7 ways to worship God in spirit and truth

Discussion in 'Holy Spirit Baptism and Living' started by Cturtle, Jul 27, 2017.

  1. But the time is coming—indeed it’s here now—when true worshipers will worship the Father in spirit and in truth. The Father is looking for those who will worship Him that way.” –John 4:23



    Worship is a powerful spiritual exercise in any believer’s life. It played a vital role in the Israelites’ winning their first battle after entering the Promise Land (Joshua 6). It was instrumental in Paul and Silas’ release from prison (Acts 16:24-26). It reflected the thanksgiving and heartfelt praise of God’s people throughout all 150 psalms, repeatedly allowing them to express their nagging fears, their miraculous feats and their enduring faith in Him. These examples and more show just what can happen when God’s people worship Him “in spirit and in truth.”

    What Does Worshiping ‘in Truth’ Mean?
    “Beware lest anyone cheat you through philosophy and empty deceit, according to the tradition of men, according to the basic principles of the world, and not according to Christ” (Colossians 2:8, NKJV).


    The first step in understanding how to worship is recognizing whom to worship. We worship the Father in spirit and in truth (John 4:23). When we worship in truth, we don’t worship empty philosophies that come from the world’s way of thinking (Colossians 2:8). Instead, we focus on the message and the truth of Jesus Christ. “Let the message about Christ, in all its richness, fill your lives. Teach and counsel each other with all the wisdom he gives. Sing psalms and hymns and spiritual songs to God with thankful hearts” (Colossians 3:16).



    Man’s way of thinking is not God’s way of thinking (Isaiah 55:8). In order to worship in truth, we must know the truth, which is found in the Bible. We must continually renew our minds to the Word of God by spending time studying every day (Romans 12:2). When our minds are renewed to what He says is truth (and not the world), we will be able to come to Him and worship Him in spirit and in truth.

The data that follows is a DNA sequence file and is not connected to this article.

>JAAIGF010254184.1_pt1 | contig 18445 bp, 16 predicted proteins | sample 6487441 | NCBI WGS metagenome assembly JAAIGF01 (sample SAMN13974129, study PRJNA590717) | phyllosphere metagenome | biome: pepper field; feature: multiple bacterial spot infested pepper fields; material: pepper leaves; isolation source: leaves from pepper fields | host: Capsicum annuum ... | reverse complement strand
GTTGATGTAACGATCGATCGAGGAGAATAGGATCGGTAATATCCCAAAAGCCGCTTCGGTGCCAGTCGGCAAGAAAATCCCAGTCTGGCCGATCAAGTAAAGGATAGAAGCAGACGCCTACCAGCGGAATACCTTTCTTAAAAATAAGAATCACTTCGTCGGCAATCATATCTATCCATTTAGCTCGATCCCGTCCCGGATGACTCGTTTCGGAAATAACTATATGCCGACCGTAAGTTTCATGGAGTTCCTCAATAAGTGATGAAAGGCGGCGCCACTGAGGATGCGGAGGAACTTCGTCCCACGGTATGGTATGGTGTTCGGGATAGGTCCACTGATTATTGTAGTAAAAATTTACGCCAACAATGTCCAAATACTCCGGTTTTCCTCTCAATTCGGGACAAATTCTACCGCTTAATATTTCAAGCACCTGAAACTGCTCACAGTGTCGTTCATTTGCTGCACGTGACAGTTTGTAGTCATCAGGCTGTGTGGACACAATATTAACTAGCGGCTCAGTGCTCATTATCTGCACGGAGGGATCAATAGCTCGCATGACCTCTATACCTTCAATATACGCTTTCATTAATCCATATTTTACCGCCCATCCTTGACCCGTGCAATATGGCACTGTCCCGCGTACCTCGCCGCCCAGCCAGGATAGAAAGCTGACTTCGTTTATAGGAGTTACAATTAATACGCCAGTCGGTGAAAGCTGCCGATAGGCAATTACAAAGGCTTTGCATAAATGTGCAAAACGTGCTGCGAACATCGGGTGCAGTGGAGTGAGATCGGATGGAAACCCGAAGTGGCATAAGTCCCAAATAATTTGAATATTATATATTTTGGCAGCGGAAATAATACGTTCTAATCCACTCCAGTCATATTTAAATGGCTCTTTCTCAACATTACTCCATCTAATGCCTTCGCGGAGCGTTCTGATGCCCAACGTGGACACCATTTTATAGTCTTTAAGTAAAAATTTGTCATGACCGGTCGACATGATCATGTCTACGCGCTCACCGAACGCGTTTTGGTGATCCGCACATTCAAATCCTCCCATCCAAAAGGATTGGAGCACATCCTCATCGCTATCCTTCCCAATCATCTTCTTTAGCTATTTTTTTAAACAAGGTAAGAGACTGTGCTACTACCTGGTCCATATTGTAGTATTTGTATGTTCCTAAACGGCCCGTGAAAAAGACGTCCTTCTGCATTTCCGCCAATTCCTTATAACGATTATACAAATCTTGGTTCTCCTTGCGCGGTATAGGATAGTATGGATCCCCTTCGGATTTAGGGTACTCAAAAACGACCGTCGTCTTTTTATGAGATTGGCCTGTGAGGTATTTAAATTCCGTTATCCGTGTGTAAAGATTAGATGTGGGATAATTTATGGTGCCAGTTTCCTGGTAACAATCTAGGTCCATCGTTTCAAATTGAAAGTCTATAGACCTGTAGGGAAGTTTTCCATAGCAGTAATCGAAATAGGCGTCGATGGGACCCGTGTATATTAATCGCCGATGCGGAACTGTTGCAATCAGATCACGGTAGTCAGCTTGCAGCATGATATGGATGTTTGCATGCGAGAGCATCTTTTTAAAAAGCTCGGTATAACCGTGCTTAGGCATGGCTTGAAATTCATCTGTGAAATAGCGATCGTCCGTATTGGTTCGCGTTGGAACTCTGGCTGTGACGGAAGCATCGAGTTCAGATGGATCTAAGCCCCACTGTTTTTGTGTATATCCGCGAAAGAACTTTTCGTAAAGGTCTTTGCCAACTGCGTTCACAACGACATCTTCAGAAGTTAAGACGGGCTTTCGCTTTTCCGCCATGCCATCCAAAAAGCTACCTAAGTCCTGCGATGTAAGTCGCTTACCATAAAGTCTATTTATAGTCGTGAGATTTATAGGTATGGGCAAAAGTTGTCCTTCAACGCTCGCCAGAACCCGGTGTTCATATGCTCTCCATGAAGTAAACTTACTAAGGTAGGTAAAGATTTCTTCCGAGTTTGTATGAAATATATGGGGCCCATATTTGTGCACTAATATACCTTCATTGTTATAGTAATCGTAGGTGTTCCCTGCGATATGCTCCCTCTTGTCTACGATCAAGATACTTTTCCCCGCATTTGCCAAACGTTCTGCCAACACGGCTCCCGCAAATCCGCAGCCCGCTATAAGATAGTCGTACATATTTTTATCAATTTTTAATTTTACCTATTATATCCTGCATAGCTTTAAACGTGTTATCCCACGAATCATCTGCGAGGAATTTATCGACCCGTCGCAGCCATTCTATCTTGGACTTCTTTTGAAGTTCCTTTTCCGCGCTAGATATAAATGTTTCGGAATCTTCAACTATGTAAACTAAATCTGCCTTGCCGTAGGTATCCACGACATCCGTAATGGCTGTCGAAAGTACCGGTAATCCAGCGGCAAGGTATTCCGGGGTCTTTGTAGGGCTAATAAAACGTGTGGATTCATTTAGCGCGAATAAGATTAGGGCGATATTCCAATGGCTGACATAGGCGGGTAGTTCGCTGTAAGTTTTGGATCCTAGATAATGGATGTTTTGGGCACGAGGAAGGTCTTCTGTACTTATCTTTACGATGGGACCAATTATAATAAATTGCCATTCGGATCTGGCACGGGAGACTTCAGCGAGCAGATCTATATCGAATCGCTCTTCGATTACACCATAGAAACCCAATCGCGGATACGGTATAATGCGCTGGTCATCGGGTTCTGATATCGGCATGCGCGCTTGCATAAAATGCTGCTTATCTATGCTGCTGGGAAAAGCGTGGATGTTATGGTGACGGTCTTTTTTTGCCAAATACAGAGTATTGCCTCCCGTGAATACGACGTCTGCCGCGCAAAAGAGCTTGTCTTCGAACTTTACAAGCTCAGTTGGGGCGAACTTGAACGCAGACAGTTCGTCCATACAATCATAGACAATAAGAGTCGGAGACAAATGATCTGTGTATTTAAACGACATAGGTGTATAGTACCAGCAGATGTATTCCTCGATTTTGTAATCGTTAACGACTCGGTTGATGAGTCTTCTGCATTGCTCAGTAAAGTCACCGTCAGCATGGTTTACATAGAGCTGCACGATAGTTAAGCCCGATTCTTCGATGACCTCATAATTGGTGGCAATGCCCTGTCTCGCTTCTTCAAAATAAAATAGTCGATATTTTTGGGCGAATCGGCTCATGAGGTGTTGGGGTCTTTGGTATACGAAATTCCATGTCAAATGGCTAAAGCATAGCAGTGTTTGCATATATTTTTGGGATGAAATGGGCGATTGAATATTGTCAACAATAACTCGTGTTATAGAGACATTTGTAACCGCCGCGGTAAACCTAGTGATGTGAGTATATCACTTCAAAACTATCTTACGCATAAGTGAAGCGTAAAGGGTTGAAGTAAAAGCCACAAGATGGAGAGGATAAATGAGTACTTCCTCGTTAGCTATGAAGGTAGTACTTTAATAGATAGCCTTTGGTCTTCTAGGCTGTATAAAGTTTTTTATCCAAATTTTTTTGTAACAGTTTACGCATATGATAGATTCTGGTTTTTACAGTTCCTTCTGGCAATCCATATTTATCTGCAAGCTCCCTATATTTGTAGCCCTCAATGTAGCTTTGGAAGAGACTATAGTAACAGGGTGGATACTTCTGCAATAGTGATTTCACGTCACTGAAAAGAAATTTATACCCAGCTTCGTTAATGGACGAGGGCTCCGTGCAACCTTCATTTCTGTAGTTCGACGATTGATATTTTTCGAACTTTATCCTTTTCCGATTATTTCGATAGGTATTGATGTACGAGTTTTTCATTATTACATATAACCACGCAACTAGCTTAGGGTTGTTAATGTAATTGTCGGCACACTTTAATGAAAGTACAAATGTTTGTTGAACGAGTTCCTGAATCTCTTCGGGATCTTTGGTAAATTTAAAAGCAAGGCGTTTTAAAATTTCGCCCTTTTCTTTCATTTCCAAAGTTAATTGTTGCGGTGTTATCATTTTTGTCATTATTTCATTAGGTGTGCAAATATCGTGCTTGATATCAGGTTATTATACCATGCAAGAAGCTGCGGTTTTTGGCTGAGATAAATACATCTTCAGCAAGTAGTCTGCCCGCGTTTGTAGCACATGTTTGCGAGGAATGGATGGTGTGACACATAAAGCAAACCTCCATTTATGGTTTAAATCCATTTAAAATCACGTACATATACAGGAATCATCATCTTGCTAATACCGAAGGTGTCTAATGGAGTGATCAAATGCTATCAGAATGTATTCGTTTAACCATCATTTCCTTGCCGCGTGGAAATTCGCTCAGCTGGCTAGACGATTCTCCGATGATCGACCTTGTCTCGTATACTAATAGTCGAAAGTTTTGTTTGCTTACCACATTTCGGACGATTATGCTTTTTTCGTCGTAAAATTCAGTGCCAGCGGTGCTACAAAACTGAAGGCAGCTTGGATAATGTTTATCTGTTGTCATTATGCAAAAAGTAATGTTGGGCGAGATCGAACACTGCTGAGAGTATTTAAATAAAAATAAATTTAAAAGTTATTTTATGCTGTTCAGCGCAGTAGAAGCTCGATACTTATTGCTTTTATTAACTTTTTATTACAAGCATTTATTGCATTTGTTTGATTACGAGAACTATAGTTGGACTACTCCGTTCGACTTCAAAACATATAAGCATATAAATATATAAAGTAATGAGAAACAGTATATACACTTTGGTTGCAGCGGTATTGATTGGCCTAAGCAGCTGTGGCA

Why Preparing for Worship Is Important
    “Well, my brothers and sisters, let’s summarize. When you meet together, one will sing, another will teach, another will tell some special revelation God has given, one will speak in tongues, and another will interpret what is said. But everything that is done must strengthen all of you” (1 Corinthians 14:26).


    The beauty of worship occurs in community with other like-minded believers. There is a depth and strength that comes when believers join together in worship, much like the Israelites did around Jericho and like Paul and Silas did in prison. In 1 Corinthians 14:26, Paul explains aspects of orderly worship. While orderly worship is not the immediate topic here, this scripture shows the importance of preparing for worship. The one singing needs to select the song, practice and prepare his or her heart before the service begins. Likewise, the one teaching needs to prepare to receive and deliver the message before the service.



    The responsibility to prepare for worship doesn’t just fall to the worship team and the pastor. We should all come to the house of worship prepared—whether you are singing, teaching, preaching, speaking, prophesying, serving or receiving. Sunday worship is not a time to be entertained and expecting to be served, but it’s a time when God’s children gather to give Him honor and praise and to be strengthened.